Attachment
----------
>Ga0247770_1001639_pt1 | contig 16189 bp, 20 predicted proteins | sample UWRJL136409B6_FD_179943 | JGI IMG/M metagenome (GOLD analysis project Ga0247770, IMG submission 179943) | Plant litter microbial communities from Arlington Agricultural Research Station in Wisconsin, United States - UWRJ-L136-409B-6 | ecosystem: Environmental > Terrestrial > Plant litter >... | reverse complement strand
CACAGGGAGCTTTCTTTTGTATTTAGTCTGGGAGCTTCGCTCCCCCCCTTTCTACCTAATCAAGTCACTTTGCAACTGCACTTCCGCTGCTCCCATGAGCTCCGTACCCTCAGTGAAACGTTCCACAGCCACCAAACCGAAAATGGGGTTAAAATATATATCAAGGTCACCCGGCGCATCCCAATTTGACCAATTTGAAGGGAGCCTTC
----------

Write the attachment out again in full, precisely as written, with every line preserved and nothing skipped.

>Ga0247770_1001639_pt1 | contig 16189 bp, 20 predicted proteins | sample UWRJL136409B6_FD_179943 | JGI IMG/M metagenome (GOLD analysis project Ga0247770, IMG submission 179943) | Plant litter microbial communities from Arlington Agricultural Research Station in Wisconsin, United States - UWRJ-L136-409B-6 | ecosystem: Environmental > Terrestrial > Plant litter >... | reverse complement strand
CACAGGGAGCTTTCTTTTGTATTTAGTCTGGGAGCTTCGCTCCCCCCCTTTCTACCTAATCAAGTCACTTTGCAACTGCACTTCCGCTGCTCCCATGAGCTCCGTACCCTCAGTGAAACGTTCCACAGCCACCAAACCGAAAATGGGGTTAAAATATATATCAAGGTCACCCGGCGCATCCCAATTTGACCAATTTGAAGGGAGCCTTC